Post-Traumatic Stress Disorder or PTSD

American Addiction Centers:

Many people who suffer from PTSD also abuse alcohol and drugs, particularly central nervous system depressants like marijuana.

Although marijuana is being considered as a potential mental health treatment to ease anxiety in some people who suffer PTSD, the drug may enhance some symptoms associated with PTSD, making the condition worse.

Marijuana’s Effects on the Mind and Emotions

Anyone who abuse marijuana may suffer serious side effects, and the chances of these are increased in those who have PTSD. The drug is a psychedelic substance, and while it does not cause hallucinations, it can alter perception. For people struggling with anxiety, this can lead to a “bad trip.”

Other negative effects from marijuana include:

Heightened senses
Changes in mood, including depression
Altered sense of time
Trouble with thinking or movement
Impaired memory

Marijuana use is associated with worse outcomes in symptom severity and violent behavior in patients with posttraumatic stress disorder


Objective: An increasing number of states have approved posttraumatic stress disorder (PTSD) as a qualifying condition for medical marijuana, although little evidence exists evaluating the effect of marijuana use in PTSD. We examined the association between marijuana use and PTSD symptom severity in a longitudinal, observational study.

Method: From 1992 to 2011, veterans with DSM-III/-IV PTSD (N = 2,276) were admitted to specialized Veterans Affairs treatment programs, with assessments conducted at intake and 4 months after discharge. Subjects were classified into 4 groups according to marijuana use: those with no use at admission or after discharge (“never-users”), those who used at admission but not after discharge (“stoppers”), those who used at admission and after discharge (“continuing users”), and those using after discharge but not at admission (“starters”). Analyses of variance compared baseline characteristics and identified relevant covariates. Analyses of covariance then compared groups on follow-up measures of PTSD symptoms, drug and alcohol use, violent behavior, and employment.

Results: After we adjusted for relevant baseline covariates, marijuana use was significantly associated with worse outcomes in PTSD symptom severity (P < .01), violent behavior (P < .01), and measures of alcohol and drug use (P < .01) when compared with stoppers and never-users. At follow-up, stoppers and never-users had the lowest levels of PTSD symptoms (P < .0001), and starters had the highest levels of violent behavior (P < .0001). After adjusting for covariates and using never-users as a reference, starting marijuana use had an effect size on PTSD symptoms of +0.34 (Cohen d = change/SD), and stopping marijuana use had an effect size of -0.18.

Conclusions: In this observational study, initiating marijuana use after treatment was associated with worse PTSD symptoms, more violent behavior, and alcohol use. Marijuana may actually worsen PTSD symptoms or nullify the benefits of specialized, intensive treatment. Cessation or prevention of use may be an important goal of treatment.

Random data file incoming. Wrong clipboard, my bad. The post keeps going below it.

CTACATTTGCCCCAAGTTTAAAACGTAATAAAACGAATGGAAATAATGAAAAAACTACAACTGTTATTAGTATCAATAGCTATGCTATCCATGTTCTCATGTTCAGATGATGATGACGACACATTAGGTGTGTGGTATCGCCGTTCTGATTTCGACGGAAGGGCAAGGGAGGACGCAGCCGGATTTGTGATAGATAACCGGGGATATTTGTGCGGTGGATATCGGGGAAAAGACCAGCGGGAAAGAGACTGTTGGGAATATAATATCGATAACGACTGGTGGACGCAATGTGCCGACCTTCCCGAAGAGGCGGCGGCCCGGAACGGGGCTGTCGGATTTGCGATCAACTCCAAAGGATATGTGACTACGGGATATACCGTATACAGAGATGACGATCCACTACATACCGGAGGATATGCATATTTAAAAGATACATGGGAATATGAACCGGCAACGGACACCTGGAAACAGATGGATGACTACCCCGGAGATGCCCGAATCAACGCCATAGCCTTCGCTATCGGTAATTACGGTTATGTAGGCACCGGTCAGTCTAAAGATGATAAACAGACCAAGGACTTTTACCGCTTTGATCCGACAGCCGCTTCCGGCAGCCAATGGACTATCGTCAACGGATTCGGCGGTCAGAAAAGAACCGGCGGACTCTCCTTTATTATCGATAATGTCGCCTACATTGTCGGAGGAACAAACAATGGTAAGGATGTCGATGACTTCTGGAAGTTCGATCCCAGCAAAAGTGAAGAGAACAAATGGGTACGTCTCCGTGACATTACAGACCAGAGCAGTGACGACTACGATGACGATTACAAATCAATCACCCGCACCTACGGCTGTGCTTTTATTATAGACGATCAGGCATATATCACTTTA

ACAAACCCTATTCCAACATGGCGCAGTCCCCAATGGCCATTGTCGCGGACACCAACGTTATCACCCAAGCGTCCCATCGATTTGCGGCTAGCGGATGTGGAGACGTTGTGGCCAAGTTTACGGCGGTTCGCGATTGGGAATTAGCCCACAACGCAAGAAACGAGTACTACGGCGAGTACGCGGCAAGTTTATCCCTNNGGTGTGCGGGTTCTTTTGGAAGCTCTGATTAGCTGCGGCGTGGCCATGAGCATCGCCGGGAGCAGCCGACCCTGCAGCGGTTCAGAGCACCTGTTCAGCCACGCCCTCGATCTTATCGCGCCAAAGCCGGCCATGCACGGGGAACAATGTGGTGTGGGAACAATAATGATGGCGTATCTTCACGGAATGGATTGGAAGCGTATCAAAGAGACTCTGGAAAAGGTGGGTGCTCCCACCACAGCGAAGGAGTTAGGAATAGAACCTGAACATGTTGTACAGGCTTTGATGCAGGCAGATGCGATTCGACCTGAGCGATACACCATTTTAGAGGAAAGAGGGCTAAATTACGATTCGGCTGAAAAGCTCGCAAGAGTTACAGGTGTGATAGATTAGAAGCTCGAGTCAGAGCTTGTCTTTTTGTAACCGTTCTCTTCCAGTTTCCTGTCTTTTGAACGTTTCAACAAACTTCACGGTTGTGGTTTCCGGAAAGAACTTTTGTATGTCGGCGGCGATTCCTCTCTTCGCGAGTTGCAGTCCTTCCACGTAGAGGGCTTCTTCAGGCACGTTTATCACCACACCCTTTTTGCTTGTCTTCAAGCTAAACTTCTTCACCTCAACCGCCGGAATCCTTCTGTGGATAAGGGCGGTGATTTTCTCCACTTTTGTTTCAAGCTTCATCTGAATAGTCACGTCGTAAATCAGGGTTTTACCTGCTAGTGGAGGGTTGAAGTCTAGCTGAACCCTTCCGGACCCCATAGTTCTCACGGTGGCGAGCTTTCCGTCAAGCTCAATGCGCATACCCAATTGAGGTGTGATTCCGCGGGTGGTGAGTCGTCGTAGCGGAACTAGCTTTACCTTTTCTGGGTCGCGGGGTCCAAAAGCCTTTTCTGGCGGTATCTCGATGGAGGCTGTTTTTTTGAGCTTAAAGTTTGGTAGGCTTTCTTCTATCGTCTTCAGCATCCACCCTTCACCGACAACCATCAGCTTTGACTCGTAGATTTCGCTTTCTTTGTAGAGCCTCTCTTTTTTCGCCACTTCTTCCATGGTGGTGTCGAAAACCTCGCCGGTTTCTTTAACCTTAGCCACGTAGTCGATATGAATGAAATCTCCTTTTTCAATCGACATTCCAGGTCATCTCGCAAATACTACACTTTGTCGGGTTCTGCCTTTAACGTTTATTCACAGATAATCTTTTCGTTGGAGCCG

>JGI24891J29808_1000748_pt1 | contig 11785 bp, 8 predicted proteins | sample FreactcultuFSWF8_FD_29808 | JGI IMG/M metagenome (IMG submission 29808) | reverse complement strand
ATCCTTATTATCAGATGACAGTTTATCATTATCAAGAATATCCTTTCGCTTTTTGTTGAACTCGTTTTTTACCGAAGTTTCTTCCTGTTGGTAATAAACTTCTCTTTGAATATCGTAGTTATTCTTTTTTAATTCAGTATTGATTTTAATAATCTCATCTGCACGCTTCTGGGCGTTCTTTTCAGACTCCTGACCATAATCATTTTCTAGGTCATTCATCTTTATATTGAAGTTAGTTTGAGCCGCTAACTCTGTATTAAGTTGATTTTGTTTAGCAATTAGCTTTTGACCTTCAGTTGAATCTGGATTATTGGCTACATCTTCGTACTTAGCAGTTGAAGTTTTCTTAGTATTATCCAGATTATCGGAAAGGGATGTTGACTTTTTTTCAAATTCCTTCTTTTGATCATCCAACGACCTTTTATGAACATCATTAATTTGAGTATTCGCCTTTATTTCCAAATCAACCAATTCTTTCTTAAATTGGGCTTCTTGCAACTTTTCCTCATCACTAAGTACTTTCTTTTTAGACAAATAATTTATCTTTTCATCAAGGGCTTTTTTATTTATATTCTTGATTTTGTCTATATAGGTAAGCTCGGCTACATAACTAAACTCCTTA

© Copyright 2015 Physicians Postgraduate Press, Inc.

Study marijuana — don’t blindly force Veterans Affairs to prescribe it

by Kevin Sabet  | July 10, 2020 12:00 AM

The marijuana industry has never shied away from capitalizing on a crisis. Most recently, the Food and Drug Administration has been forced to work overtime in issuing warnings to marijuana companies, claiming their products had the power to prevent or even cure COVID-19.

While these far-fetched and dangerous claims have been shut down by credible scientists, the pot industry is trying to force another narrative that runs counter to an overwhelming amount of research: using marijuana to “treat” veterans for post-traumatic stress disorder.

More than 540,000 veterans have been diagnosed with PTSD, which can lead to depression, anxiety, serious substance abuse, and suicide. Unfortunately, only around 30% of veterans diagnosed with these issues seek professional help. Based on industry activism and a few anecdotes, some 23 states have listed PTSD symptoms as a qualifying condition for “medical” marijuana.

But unfortunately, a slew of research suggests marijuana use could lead to far worse outcomes for those suffering from PTSD and other mental issues.

Recently, a study of more than 300 veterans found that marijuana use exacerbated symptoms of PTSD for those who suffered from a marijuana use disorder. This study builds on a foundation of research, signaling that marijuana use among veterans suffering from symptoms of PTSD could cause worse outcomes.

Adding to this, another recent study published in the journal Depression & Anxiety found marijuana use among military personnel with PTSD symptoms may lead to suicidal thoughts and behaviors. Furthermore, a study published by the Journal of Psychiatric Research found that marijuana-dependent Iraq/Afghanistan-era veterans have an increased risk of suicidal thoughts and attempted suicide.

As some 20 veterans die by suicide each day in our country, we need real solutions. As it stands, we could be making this crisis even worse by promoting marijuana use. And this is not the first time research has pointed in this direction, either.

According to the most comprehensive review of marijuana research, conducted by the National Academies of Science, direct associations have been made between the high-frequency use of high potency marijuana and the development of mental health issues including psychosis, depression, anxiety, addiction, and suicidality. Moreover, this review found only limited evidence that marijuana or any of its derivatives could be effective in treating symptoms of PTSD.